Tana Hoban, 1917-2006

Tana Hoban, a photographer who created many picture books for children, has died. She photographed everyday things and taught children how to look for shapes, colors and sizes.

Colors Everywhere
Is it Red? Is it Yellow? Is it Blue?
Over and Through
26 Letters and 99 Cents

Her work has been exhibited at the Museum of Modern Art in New York, as well as museums in Philadelphia, Paris and Berlin.

Two Great American Women Died Last Week

Last Monday, Coretta Scott King died. The widow of Dr. Martin Luther King, Jr. was also a noted civil and human rights advocate in her own right. In 1994, King published a memoir titled My Life with Martin Luther King, Jr. On Saturday, feminist author and activist Betty Friedan died. Friedan, founder and first president of the National Organization for Women, helped spark the Women's Movement in the 1960s with the publication of her book The Feminine Mystique in 1963.

New Fiction Titles on the New York Times Bestseller List (1/29/06)

It was another slow week for newly released books. The Da Vinci Code celebrated its 147th week on the List by moving back into the top spot and only one new title made the cut.

At #3 is The Cat Who Dropped the Bombshell by Lilian Jackson Braun: the cat is back, helping Jim Qwilleran solve yet another mystery.

Edgar nominess for 2006, Part 1

2006 Edgar nominees

The Mystery Writers of America has released the nominees for the 2006 Edgar Awards.
Below are the nominees in the three top categories:

Best Novel Nominees

The Lincoln Lawyer by Michael Connelly
Red Leaves by Thomas H. Cook
Vanish by Tess Gerritsen
Drama City by George Pelecanos
Citizen Vance by Jess Walter

Edgar nominess for 2006, part 2

2006 Edgar nominees

Best Paperback Original

Homicide My Own by Anne Argula
The James Deans by Reed F. Coleman
Girl in the Glass by Jeffrey Ford
Kiss Her Goodbye by Allan Guthrie
Six Bad Things by Charlie Huston

The winners in the 16 categories will be announced on April 27, 2006.

Wendy Wassertein, 1950-2006

Wendy Wassertein, 1950-2006

Wendy Wasserstein, the pioneering voice of independent single women who embraced feminism and romance, died January 30, 2006 after fierce battle with cancer.

Ms. Wasserstein, who used humor to put the sadness and loneliness that sometimes pervade the single life into perspective, soared to public awareness with her captivating 1977 play Uncommon Women and Other.

Her signature work, The Heidi Chronicles, often considered the blueprint for HBO's Sex and the City, captivated theater-goers with her piercing insights into the psyche of American career women. The Chronicles garnered Wasserstein with the trifecta of playwright honors -- a Tony, the New York Crama Critics Circle award, and the Pulitzer.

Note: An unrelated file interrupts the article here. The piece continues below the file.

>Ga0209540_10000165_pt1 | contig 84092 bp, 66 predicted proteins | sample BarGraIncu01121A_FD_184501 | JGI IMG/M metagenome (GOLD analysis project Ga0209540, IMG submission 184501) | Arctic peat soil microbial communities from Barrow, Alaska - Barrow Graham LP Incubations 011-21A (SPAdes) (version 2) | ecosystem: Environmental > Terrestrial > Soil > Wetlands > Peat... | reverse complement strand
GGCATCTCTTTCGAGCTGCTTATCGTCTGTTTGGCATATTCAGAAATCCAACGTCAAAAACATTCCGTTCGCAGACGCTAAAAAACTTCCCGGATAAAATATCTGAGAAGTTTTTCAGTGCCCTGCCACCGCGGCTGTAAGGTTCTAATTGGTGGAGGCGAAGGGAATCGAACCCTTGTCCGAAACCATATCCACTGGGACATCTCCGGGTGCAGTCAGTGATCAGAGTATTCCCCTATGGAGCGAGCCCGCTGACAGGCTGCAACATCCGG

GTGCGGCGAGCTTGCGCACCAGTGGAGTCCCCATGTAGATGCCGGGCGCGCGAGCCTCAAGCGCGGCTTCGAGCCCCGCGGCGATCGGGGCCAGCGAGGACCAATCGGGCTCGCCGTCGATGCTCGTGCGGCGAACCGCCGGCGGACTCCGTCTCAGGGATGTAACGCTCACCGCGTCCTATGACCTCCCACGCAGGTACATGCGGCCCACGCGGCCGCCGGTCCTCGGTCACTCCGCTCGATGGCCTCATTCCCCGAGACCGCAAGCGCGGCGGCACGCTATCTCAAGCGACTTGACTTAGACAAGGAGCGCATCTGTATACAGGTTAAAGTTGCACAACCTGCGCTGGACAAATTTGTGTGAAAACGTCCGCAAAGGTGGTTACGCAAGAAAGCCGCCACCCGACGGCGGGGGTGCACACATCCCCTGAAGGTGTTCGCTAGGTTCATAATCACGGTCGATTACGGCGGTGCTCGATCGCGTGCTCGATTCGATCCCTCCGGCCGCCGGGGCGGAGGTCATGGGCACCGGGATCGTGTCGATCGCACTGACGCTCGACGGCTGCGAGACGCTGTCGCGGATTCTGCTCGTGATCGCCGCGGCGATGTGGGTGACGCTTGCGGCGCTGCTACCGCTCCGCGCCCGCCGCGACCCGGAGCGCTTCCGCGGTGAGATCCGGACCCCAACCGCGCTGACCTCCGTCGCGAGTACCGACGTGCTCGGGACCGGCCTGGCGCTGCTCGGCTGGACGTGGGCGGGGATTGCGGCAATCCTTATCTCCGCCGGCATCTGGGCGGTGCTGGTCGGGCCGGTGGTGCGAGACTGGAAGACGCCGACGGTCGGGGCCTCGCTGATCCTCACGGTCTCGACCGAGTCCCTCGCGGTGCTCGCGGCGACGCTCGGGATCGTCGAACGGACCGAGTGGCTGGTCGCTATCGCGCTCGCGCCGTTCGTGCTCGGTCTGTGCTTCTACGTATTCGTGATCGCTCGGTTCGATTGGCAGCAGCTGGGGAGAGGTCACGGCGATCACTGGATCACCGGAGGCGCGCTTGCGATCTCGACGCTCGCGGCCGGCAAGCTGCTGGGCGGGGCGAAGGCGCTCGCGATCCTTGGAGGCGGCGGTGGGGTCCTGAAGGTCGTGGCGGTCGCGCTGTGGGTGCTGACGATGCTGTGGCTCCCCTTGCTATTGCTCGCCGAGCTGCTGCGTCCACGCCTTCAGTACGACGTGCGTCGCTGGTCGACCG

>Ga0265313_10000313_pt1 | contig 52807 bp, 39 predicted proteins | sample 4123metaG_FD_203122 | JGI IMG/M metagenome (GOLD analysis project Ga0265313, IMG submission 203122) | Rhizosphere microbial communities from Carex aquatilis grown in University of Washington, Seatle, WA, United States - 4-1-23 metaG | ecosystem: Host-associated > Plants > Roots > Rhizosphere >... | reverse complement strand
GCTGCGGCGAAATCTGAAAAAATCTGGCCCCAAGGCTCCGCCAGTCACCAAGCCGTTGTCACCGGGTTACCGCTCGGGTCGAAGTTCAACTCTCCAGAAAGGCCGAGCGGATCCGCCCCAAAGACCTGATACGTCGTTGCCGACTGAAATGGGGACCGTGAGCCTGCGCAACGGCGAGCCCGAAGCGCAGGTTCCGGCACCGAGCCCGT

Patrick O'Keeffe, UM professor, wins prestigious Story Prize

Irish-born Patrick O'Keeffe, professor of English at the University of Michigan, was awarded the 2005 Story Prize for The Hill Road, four novellas about life in a fictional Irish village.

O'Keefe beat out 81 other writers, including the other two authors on the shortlist, Jim Harrison for The Summer He Didn't Die and Maureen F. McHugh for Mothers and Other Monsters, which will be ordered later this month.

O'Keefe, 42, arrived in the U.S. as in illegal immigrant in 1986. He won his green card in a lottery and later graduated from the University of Kentucky. He then earned an MFA from the University of Michigan, where he now teaches.

Six More Weeks of Winter

Famous groundhog weather expert, Punxsutawney Phil, has predicted six more weeks of winter in response to seeing his shadow this morning at Gobbler’s Knob in Pennsylvania. Groundhogs, or whistle pigs as they are sometimes called, are traditionally associated with Candlemas, a Christian holiday that has long been paired with prognosticating.

Though Groundhog’s day has nearly passed, why not repeat the day’s festivities tomorrow and rent Groundhog Day (1997) starring Bill Murray? Or stock up on woodchuck fact and fiction to pass the long winter nights to come.

Fabulous Fiction Firsts #5

Two sisters, two wars, one hot summer, one thoughtless act with devastating consequences, and one achingly beautiful first novel.

Adolescent Kate, watchful and sensitive, her wild and theatrical sister Frankie, (the gwaimui White Ghost Girls, lovingly called by their Chinese nanny) were left navigating an idyllic summer in Hong Kong while their photographer father was on assignment for Time magazine, covering the Vietnam war. It was 1967. The Mao rebellion in China was spilling over the border.

The story was set against the backdrop of the insular colonial American/English society of tea parties, cricket games and private schools and the awakening Chinese nationalism.

Newcomer Alice Greenway gave us one of the most memorable debut novels in a long while. Starred review from Booklist. Don’t miss this one.

Dietrich Bonhoeffer

February 4, 2006 marks the 100th anniversary of the birth of German pastor and theologian Dietrich Bonhoeffer. Though he was an accomplished theologian and writer, Bonhoeffer is best known for his resistance to the Nazi regime and his involvement with plots to assassinate Hitler. On April 5, 1943, Bonhoeffer was arrested for his subversive activities and he spent the rest of his life in prison. He was hanged at Flossenberg on April 8, 1945.

A number of books about or by Bonhoeffer are available at the library, including Letters and Papers from Prison, Christ the Center, The Cost of Moral Leadership: the Spirituality of Bonhoeffer, and Dietrich Bonhoeffer: Man of Vision, Man of Courage.

The library also has a documentary about Bonhoeffer called Bonhoeffer: Agent of Grace. Also, PBS will be showing a more recent documentary called Bonhoeffer. It will be shown on Detroit Public TV on Sunday, February 12 at 3pm.

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